A Michigan barber is taking his fight over Gov. Gretchen Whitmer’s strict coronavirus shutdown orders to the state Supreme Court.
The appeal to the high court automatically halted a restraining order from a state appeals court that would have shuttered Karl Manke’s barbershop in Owosso.
Mr. Manke, 77, has become a hero of foes of strict stay-at-home rules imposed by Ms. Whitmer, a Democrat.
Mr. Manke said he was facing bankruptcy and re-opened his barbershop in defiance of her orders, triggering a court battle that has been winding through state courts.
A Shiawassee County Circuit Court judge last week declined to enforce the Whitmer administration’s request for a temporary restraining order. The state took the case to the Michigan Court of Appeals, where a three-judge panel issued a 2-1 ruling Thursday that overturned the circuit court’s decision.
The appeals court sent it back to the Shiawassee county judge and issued an injunction for Mr. Manke to “to immediately cease all operations.”
David Kallman, the lawyer representing Mr. Manke, said the appeals court violated a state law requiring a unanimous decision to reverse a trial judge.
It’s a point he plans to argue to the state Supreme Court.
“We are astounded that the court of appeals majority would issue a decision that so clearly violates the law and court rules,” said Mr. Kallman. “This appeal to the Supreme Court will allow Mr. Manke to be heard so that he can continue to exercise his constitutional right to speak out and earn a living and to keep his barbershop open in a safe and responsible manner.”
The appeal, which was filed late Thursday, temporarily halted the case and restored the county judge’s order in Mr. Manke’s favor.
He was behind his barber’s chair Thursday and Friday.
After nearly 60 years in barber business, Mr. Manke has emerged as an unlikely folk hero. Last week, in a demonstration that organizers dubbed “Operation Haircut,” he and others gathered in Lansing and Mr. Manke cut hair atop the capital steps. He has also had protests in his Owosso shop, which local law enforcement said they could not spare the resources to keep shut down.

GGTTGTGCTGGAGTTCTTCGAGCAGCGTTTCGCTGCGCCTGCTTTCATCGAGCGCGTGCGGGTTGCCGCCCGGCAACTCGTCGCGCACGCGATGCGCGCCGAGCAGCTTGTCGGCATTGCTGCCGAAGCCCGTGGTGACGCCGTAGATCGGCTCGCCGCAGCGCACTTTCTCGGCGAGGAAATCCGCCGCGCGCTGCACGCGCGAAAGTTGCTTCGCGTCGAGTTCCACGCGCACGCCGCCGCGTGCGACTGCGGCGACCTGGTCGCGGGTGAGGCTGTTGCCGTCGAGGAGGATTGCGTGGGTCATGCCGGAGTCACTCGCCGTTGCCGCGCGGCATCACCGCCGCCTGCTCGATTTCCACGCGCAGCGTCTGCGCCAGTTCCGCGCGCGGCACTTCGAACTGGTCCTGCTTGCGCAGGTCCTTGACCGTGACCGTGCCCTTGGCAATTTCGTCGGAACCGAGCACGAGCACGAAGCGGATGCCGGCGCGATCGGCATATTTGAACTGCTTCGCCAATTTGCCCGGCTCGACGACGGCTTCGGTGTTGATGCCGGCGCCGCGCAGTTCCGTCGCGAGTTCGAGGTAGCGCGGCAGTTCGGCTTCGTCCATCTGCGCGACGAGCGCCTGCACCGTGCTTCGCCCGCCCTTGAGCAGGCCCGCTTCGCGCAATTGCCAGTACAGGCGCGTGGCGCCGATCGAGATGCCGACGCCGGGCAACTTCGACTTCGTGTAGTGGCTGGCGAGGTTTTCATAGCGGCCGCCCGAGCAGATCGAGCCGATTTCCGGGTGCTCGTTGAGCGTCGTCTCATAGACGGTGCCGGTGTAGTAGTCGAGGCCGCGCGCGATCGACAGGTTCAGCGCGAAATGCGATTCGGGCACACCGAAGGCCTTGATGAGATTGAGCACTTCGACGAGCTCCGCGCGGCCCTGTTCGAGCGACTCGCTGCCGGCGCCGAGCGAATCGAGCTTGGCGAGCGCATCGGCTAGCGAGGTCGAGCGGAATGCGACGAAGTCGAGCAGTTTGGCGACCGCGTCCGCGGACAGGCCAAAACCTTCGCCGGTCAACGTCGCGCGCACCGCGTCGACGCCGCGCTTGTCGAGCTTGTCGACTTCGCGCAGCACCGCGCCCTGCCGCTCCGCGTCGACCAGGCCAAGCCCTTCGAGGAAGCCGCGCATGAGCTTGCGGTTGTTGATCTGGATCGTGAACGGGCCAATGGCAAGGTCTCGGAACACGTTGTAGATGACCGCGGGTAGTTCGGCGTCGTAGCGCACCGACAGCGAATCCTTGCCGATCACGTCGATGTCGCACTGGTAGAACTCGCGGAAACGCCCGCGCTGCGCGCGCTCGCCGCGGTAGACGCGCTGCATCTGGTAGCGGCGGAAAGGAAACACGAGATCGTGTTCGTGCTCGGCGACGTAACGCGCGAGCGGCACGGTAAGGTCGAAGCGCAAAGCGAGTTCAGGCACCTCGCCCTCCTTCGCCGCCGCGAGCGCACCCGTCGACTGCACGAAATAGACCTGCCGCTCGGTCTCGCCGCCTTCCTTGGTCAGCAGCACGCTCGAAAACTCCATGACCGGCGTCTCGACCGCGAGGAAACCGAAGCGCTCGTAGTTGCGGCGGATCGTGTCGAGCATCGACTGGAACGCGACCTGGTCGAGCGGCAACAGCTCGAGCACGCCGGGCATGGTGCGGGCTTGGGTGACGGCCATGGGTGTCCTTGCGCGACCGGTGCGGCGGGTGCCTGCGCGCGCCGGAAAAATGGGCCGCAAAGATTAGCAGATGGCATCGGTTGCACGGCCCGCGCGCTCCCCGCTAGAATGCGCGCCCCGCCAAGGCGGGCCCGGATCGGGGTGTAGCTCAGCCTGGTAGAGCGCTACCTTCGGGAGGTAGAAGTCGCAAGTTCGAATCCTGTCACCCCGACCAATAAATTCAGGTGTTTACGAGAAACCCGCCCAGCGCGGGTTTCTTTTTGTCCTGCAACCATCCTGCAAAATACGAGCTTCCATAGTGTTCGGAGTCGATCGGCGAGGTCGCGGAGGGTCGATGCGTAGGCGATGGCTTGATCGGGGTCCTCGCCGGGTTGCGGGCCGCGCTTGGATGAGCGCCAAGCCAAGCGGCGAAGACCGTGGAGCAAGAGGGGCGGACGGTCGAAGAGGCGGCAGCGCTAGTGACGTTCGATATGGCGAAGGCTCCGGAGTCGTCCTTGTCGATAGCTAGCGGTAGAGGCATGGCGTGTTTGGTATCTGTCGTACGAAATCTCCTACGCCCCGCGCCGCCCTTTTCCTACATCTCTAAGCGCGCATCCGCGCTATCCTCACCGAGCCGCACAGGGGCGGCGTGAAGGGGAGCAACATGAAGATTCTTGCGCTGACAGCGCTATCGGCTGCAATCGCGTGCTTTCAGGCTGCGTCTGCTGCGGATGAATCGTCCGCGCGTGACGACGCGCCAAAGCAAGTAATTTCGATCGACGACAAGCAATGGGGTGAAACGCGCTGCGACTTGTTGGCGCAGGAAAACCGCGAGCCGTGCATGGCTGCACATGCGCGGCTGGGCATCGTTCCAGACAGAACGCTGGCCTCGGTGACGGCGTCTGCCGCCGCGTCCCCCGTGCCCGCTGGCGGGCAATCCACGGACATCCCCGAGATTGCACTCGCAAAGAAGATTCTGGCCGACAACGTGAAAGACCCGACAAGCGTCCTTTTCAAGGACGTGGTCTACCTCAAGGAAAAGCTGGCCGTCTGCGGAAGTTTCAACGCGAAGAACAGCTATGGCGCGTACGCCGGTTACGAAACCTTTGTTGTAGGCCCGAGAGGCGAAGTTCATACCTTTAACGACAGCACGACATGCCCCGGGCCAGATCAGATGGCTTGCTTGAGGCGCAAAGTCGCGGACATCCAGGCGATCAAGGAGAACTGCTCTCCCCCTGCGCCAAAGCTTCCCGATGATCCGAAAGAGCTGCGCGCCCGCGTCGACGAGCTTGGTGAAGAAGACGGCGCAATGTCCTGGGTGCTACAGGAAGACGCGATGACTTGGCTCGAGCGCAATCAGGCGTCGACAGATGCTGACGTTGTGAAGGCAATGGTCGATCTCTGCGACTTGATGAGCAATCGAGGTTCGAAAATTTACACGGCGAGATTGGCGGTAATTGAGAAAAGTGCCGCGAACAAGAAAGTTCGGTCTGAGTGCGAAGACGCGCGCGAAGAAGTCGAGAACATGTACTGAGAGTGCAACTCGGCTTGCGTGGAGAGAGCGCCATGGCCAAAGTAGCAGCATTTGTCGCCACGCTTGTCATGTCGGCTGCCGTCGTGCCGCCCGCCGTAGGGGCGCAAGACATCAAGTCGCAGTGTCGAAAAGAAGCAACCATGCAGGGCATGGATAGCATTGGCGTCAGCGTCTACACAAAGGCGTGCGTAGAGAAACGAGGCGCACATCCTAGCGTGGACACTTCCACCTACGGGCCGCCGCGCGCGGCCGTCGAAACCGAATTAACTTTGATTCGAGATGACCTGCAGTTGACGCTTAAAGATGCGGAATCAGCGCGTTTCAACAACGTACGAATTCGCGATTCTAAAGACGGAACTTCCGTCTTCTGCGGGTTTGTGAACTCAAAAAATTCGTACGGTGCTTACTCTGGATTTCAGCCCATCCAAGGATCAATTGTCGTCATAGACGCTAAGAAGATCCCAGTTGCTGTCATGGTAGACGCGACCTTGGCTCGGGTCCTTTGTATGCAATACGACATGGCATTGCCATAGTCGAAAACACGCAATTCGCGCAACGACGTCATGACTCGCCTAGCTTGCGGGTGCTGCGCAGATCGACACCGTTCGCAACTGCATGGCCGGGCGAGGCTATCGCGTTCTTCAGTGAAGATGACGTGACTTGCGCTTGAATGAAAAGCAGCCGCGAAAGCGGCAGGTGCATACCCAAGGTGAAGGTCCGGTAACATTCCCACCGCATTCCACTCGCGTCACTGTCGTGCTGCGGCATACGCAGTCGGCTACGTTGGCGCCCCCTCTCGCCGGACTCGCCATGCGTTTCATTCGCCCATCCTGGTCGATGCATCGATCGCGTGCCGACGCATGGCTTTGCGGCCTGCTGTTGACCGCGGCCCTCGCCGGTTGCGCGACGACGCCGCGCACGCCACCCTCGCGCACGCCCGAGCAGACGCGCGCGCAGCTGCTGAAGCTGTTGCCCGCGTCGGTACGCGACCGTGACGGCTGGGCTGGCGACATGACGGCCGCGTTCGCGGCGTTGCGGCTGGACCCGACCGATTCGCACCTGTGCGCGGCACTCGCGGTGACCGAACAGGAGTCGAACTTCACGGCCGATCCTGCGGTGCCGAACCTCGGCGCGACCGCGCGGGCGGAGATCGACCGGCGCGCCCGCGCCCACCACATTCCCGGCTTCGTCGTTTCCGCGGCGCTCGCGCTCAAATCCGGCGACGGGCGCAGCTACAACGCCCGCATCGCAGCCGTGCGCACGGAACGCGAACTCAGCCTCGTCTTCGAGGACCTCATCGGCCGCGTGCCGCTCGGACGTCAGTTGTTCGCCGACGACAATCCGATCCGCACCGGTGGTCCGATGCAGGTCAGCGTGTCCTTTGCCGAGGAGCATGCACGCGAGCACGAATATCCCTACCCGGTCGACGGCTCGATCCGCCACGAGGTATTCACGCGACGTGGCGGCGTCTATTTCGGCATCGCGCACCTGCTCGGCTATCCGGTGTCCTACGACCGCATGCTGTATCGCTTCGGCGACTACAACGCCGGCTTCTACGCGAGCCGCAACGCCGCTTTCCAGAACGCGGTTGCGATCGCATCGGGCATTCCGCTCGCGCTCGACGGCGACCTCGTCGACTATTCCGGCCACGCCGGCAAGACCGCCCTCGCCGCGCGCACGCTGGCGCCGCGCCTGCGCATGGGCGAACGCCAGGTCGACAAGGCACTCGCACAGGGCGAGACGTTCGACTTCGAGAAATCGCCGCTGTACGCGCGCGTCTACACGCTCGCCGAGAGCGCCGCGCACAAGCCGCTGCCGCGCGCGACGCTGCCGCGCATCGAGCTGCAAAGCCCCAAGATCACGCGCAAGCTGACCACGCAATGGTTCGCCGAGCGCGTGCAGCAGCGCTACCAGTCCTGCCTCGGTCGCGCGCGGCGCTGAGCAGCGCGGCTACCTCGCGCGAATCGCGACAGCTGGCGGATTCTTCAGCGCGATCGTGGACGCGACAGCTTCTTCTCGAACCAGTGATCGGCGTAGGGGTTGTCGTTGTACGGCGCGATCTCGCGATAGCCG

For the moment, however, his scissors work lacks a state license as a result of a separate legal matter. A state administrative board run by the governor’s office stripped Mr. Manke of his operational license without a hearing. That revocation was upheld by an administrative judge earlier this week
“It wasn’t the judge’s fault - he even said he is appointed by the governor and doesn’t have any authority to overrule her,” Mr. Kallman said. “But we are appealing that, too, today.”
Such an appeal would be filed before Shiawassee County Circuit Judge Matthew Stewart, the same one whose ruling for Mr. Manke was temporarily overturned by the divided appeals court panel.
“But, as the dissenting judge there noted, they can’t do that,” Mr. Kallman argued. “It’s called a ‘correctory reversal,’ and it is only supposed to happen when it is a real serious issue and it is 3-0 with the judges.”
The timing of all the various motions was unclear Friday afternoon. Mr. Kallman asked the Supreme Court for an expedited hearing, which could happen as early as next week, and Mr. Stewart could either rule from the bench or call for a hearing on the license matter.
For now, Mr. Manke’s shop is open.
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